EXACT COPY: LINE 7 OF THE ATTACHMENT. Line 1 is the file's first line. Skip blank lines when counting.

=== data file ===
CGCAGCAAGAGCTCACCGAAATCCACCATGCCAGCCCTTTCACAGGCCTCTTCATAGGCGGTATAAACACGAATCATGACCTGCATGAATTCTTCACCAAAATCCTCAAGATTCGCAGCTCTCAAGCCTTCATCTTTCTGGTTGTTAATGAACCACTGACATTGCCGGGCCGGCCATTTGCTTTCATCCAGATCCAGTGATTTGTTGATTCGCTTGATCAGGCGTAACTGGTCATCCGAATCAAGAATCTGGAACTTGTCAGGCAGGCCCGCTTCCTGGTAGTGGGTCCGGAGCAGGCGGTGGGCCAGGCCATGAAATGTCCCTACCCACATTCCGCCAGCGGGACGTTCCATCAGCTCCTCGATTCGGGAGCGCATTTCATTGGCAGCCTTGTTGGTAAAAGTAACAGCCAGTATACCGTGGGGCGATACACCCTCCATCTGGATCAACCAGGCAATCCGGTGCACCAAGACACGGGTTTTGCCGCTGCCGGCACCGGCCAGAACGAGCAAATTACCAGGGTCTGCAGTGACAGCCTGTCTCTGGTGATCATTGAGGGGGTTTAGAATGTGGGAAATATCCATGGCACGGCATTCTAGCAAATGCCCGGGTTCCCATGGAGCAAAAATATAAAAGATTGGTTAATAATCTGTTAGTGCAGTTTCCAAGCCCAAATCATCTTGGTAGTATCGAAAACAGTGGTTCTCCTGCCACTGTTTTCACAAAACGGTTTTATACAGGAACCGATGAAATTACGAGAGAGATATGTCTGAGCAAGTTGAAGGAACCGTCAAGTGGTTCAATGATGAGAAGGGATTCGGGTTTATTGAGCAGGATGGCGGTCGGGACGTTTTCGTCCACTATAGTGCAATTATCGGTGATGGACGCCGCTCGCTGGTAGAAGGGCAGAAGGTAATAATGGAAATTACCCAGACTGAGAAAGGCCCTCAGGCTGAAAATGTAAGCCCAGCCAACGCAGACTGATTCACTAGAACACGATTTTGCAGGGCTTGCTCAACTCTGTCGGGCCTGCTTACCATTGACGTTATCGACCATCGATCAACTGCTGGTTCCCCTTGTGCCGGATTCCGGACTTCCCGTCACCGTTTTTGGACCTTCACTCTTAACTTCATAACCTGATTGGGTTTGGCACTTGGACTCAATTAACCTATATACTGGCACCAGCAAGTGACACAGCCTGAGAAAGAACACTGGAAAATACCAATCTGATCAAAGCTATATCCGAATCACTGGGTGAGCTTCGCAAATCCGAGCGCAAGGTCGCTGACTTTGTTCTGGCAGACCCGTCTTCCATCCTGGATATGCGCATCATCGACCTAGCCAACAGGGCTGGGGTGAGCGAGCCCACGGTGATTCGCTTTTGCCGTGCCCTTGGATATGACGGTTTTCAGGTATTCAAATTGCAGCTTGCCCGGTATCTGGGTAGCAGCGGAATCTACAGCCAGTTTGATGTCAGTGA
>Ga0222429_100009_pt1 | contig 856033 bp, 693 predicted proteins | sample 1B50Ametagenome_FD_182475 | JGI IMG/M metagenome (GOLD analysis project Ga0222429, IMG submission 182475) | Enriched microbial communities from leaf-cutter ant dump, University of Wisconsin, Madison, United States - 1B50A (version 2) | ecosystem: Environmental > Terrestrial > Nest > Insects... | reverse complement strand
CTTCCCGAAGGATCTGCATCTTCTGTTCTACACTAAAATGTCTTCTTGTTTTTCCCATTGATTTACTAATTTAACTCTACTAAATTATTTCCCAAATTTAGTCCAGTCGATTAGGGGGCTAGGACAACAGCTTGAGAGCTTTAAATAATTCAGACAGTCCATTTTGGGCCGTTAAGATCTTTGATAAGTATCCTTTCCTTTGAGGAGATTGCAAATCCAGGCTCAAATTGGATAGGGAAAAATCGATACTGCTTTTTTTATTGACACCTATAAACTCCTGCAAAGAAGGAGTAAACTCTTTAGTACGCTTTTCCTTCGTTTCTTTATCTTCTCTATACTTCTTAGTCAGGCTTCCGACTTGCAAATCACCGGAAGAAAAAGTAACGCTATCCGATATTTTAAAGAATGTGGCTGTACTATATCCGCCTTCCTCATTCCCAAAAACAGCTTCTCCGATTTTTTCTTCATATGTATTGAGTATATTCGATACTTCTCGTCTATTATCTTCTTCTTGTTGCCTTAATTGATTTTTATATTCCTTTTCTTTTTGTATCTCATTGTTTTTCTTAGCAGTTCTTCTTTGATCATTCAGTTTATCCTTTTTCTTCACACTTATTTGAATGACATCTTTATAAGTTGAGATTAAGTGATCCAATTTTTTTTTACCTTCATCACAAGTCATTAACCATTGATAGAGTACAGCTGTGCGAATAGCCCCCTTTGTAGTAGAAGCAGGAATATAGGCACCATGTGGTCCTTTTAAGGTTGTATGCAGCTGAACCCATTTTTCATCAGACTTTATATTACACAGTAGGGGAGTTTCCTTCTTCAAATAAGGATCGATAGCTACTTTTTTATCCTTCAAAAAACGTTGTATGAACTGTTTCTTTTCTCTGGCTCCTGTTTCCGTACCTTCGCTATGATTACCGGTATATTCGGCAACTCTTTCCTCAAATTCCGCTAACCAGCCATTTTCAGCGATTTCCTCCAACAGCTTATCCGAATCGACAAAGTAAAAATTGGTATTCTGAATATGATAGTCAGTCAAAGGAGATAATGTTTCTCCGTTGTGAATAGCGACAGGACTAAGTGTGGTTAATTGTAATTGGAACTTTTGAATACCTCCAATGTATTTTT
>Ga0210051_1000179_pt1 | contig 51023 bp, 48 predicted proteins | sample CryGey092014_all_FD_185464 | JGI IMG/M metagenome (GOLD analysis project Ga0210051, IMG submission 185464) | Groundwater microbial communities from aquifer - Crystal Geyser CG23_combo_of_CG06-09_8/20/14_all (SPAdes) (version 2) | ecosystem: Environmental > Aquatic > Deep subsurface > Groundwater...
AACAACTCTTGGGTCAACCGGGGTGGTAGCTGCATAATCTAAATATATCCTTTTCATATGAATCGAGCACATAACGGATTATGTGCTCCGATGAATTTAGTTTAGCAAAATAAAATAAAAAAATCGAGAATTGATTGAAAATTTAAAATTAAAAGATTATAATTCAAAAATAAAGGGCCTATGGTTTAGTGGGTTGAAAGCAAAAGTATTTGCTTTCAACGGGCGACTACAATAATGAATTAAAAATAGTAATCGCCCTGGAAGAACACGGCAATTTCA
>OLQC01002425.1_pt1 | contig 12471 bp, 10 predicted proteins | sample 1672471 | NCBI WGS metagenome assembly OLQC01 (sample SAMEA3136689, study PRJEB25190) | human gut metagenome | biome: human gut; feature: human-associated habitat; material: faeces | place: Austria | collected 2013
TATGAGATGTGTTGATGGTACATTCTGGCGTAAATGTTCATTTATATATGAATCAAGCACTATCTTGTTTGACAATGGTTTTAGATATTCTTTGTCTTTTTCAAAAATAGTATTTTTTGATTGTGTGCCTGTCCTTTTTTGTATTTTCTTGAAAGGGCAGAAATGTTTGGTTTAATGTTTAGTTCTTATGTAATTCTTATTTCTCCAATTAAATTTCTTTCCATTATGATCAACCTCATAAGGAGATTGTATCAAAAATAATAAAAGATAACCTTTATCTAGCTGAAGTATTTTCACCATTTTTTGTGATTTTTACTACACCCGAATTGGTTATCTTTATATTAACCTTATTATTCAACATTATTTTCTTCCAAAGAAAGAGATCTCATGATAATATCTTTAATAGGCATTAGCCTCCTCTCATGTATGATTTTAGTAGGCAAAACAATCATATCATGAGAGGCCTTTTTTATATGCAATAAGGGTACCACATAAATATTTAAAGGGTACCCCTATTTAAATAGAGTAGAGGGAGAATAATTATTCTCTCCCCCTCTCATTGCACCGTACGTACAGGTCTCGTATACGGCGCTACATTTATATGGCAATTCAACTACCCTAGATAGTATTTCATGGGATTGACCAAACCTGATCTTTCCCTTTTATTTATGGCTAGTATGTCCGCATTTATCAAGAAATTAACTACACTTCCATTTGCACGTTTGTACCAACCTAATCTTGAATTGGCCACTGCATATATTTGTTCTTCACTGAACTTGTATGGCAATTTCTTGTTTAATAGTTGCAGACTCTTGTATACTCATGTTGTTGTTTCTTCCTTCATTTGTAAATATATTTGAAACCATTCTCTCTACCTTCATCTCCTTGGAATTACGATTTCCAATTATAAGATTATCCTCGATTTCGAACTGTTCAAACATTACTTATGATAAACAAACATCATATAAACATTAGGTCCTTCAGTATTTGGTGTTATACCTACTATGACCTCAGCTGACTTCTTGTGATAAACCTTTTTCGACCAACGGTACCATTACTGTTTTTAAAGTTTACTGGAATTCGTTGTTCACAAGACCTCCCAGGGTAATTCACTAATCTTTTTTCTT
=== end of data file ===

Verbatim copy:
TATGAGATGTGTTGATGGTACATTCTGGCGTAAATGTTCATTTATATATGAATCAAGCACTATCTTGTTTGACAATGGTTTTAGATATTCTTTGTCTTTTTCAAAAATAGTATTTTTTGATTGTGTGCCTGTCCTTTTTTGTATTTTCTTGAAAGGGCAGAAATGTTTGGTTTAATGTTTAGTTCTTATGTAATTCTTATTTCTCCAATTAAATTTCTTTCCATTATGATCAACCTCATAAGGAGATTGTATCAAAAATAATAAAAGATAACCTTTATCTAGCTGAAGTATTTTCACCATTTTTTGTGATTTTTACTACACCCGAATTGGTTATCTTTATATTAACCTTATTATTCAACATTATTTTCTTCCAAAGAAAGAGATCTCATGATAATATCTTTAATAGGCATTAGCCTCCTCTCATGTATGATTTTAGTAGGCAAAACAATCATATCATGAGAGGCCTTTTTTATATGCAATAAGGGTACCACATAAATATTTAAAGGGTACCCCTATTTAAATAGAGTAGAGGGAGAATAATTATTCTCTCCCCCTCTCATTGCACCGTACGTACAGGTCTCGTATACGGCGCTACATTTATATGGCAATTCAACTACCCTAGATAGTATTTCATGGGATTGACCAAACCTGATCTTTCCCTTTTATTTATGGCTAGTATGTCCGCATTTATCAAGAAATTAACTACACTTCCATTTGCACGTTTGTACCAACCTAATCTTGAATTGGCCACTGCATATATTTGTTCTTCACTGAACTTGTATGGCAATTTCTTGTTTAATAGTTGCAGACTCTTGTATACTCATGTTGTTGTTTCTTCCTTCATTTGTAAATATATTTGAAACCATTCTCTCTACCTTCATCTCCTTGGAATTACGATTTCCAATTATAAGATTATCCTCGATTTCGAACTGTTCAAACATTACTTATGATAAACAAACATCATATAAACATTAGGTCCTTCAGTATTTGGTGTTATACCTACTATGACCTCAGCTGACTTCTTGTGATAAACCTTTTTCGACCAACGGTACCATTACTGTTTTTAAAGTTTACTGGAATTCGTTGTTCACAAGACCTCCCAGGGTAATTCACTAATCTTTTTTCTT